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In the 3d fps in java I'm working on, I need a bullet to be fired and to tell if it hit someone. All visual objects in the game are defined through OpenGL, so the object it can be colliding with can be any drawable polygon (although they will most likely be triangles and rectangles anyways). The bullet is not an object, but will be treated as a vector that instantaneously moves all the way across the map (like the snipper riffle in Halo). What's the best way to detect/test collisions with the polygon and the vector. I have access to OpenCL, however I have absolutely no experience with it. I am very early in the developmental stage, so if you think there's a better way of going about this, feel free to tell me (I barley have a player model to collide with anyways, so I'm flexible with it).

Thanks

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-1 There are tons of material about it in the net, didn't do research. –  Maik Semder Jul 1 '11 at 6:22
    
keywords to search for starters "ray triangle intersection" –  Maik Semder Jul 1 '11 at 10:00
    
agreed; -1 also. –  TravisG Jul 1 '11 at 14:34
    
Also check out bounding spheres and ray - bounding sphere intersection. –  Roy T. Jul 1 '11 at 15:44

1 Answer 1

You will probably want to define the types of polygons that you support. The easiest would be triangles since they can be rendered by OpenGL, and they also have a wealth of literature on the topic of "Ray/Triangle Intersection".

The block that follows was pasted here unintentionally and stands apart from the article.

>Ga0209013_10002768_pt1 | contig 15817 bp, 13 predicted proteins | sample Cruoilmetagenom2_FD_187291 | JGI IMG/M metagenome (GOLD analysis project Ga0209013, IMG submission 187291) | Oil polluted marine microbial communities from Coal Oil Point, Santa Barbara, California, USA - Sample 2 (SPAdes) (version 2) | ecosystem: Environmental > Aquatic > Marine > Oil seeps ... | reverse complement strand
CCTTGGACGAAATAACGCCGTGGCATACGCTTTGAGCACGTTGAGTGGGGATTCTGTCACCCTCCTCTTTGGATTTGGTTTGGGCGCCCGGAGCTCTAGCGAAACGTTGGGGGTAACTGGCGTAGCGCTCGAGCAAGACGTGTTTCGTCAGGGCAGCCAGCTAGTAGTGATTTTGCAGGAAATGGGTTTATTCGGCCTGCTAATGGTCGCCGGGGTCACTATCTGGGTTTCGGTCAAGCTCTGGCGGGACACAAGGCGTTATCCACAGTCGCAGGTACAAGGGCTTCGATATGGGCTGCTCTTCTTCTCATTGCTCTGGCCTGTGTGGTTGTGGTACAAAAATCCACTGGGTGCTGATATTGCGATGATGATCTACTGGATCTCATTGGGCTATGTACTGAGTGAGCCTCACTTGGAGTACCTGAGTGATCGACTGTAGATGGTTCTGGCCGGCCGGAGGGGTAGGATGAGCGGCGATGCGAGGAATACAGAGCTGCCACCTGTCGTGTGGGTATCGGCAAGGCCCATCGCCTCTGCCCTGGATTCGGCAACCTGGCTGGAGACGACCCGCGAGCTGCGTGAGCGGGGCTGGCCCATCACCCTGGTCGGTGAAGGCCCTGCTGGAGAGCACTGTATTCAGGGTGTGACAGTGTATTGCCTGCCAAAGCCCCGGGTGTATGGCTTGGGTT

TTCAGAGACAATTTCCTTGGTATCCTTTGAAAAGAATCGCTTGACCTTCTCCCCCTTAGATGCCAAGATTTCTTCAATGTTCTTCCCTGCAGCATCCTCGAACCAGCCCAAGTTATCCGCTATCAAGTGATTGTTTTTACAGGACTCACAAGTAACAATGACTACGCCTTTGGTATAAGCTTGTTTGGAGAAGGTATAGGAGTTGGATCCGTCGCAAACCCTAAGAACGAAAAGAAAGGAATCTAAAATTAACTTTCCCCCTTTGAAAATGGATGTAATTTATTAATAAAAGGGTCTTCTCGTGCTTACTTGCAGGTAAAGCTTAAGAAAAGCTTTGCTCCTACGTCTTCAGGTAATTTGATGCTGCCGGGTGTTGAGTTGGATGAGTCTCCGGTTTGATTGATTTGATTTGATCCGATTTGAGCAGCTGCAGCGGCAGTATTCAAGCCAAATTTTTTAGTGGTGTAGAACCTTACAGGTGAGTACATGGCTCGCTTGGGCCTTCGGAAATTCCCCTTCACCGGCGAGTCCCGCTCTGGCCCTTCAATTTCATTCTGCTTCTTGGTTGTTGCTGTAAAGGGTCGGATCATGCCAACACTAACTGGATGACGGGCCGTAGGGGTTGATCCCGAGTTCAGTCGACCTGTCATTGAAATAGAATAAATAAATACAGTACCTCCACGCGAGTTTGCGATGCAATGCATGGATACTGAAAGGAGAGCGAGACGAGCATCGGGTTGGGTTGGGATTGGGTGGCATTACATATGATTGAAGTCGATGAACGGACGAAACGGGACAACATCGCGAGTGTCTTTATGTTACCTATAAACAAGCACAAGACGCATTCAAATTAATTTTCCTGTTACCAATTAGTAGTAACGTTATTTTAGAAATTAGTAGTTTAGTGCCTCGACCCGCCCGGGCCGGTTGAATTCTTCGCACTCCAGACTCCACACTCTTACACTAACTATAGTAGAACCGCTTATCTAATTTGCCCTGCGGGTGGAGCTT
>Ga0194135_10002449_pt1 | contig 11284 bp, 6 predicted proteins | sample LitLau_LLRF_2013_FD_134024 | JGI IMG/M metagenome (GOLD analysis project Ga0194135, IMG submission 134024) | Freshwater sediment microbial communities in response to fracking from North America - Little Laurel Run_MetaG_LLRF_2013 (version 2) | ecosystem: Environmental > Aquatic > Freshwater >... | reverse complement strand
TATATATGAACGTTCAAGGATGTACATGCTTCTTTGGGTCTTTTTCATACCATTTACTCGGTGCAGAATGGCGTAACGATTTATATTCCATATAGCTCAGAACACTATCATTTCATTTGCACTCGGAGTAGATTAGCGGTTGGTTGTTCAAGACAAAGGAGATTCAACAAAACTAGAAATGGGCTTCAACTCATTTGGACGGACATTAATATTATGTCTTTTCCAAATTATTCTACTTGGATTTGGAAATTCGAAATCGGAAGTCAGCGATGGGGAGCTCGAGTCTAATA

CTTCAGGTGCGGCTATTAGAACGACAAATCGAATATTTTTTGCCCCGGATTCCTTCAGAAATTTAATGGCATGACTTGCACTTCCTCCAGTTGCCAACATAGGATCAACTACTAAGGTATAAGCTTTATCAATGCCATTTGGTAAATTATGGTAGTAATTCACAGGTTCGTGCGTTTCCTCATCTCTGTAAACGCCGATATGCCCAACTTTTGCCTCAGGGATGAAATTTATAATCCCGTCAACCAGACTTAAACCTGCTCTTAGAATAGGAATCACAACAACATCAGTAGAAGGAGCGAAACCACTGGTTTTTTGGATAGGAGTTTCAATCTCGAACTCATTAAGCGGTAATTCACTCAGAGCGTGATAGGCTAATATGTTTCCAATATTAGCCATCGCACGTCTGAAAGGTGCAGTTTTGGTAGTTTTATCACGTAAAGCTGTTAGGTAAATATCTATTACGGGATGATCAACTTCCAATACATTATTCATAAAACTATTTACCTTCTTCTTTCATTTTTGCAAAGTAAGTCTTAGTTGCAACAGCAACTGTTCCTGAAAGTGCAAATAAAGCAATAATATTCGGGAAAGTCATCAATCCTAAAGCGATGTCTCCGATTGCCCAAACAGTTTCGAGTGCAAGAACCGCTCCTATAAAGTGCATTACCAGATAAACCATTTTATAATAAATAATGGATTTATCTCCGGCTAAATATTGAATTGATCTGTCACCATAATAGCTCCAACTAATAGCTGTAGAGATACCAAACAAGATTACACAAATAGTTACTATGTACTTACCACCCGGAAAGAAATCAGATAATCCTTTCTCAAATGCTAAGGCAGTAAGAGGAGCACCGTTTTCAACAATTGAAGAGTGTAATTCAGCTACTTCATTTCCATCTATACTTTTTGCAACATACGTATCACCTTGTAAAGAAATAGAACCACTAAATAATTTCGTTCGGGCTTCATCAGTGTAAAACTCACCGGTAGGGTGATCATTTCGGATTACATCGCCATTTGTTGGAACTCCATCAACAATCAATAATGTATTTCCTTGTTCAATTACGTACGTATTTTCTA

Once you pick your set of supported shapes, you will need to implement the required Ray/Shape intersection tests for each shape.

Assuming you are there, and that you implement a method for shape that is: double GetIntersectionT(Ray r) - Returns -1.0 if the intersection test fails.

You iterate over all of your scene shapes (Yes there are spatial partitioning schemes, but you obviously aren't there yet), and call this method on each of them. Store the smallest positive result along with the shape that returned it. Once all shapes have been tested, you know the first object to get hit.

The beauty of this method is that it also allows you to constrain T in such a way that you can ignore shapes that are too far out if you wanted to.

Also, if you are asking how to do this with OpenGL, you should know (At least this is as much as I know) that OpenGL is only a rendering engine, and not a physics engine (what you are trying to build), and therefore you will need your own API to test these things.

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